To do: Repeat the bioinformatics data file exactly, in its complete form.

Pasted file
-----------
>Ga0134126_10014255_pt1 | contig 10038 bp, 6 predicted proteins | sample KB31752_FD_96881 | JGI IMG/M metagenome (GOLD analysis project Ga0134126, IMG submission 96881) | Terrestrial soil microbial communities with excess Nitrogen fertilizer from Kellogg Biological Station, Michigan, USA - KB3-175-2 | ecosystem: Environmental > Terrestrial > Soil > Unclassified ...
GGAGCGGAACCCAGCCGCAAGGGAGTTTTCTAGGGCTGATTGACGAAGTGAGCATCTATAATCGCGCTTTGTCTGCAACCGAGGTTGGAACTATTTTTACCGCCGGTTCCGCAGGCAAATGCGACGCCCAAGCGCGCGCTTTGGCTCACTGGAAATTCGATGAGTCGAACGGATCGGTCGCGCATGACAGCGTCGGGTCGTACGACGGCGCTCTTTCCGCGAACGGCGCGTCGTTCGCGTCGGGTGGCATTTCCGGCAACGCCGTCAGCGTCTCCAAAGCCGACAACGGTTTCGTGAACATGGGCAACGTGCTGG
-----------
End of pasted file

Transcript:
>Ga0134126_10014255_pt1 | contig 10038 bp, 6 predicted proteins | sample KB31752_FD_96881 | JGI IMG/M metagenome (GOLD analysis project Ga0134126, IMG submission 96881) | Terrestrial soil microbial communities with excess Nitrogen fertilizer from Kellogg Biological Station, Michigan, USA - KB3-175-2 | ecosystem: Environmental > Terrestrial > Soil > Unclassified ...
GGAGCGGAACCCAGCCGCAAGGGAGTTTTCTAGGGCTGATTGACGAAGTGAGCATCTATAATCGCGCTTTGTCTGCAACCGAGGTTGGAACTATTTTTACCGCCGGTTCCGCAGGCAAATGCGACGCCCAAGCGCGCGCTTTGGCTCACTGGAAATTCGATGAGTCGAACGGATCGGTCGCGCATGACAGCGTCGGGTCGTACGACGGCGCTCTTTCCGCGAACGGCGCGTCGTTCGCGTCGGGTGGCATTTCCGGCAACGCCGTCAGCGTCTCCAAAGCCGACAACGGTTTCGTGAACATGGGCAACGTGCTGG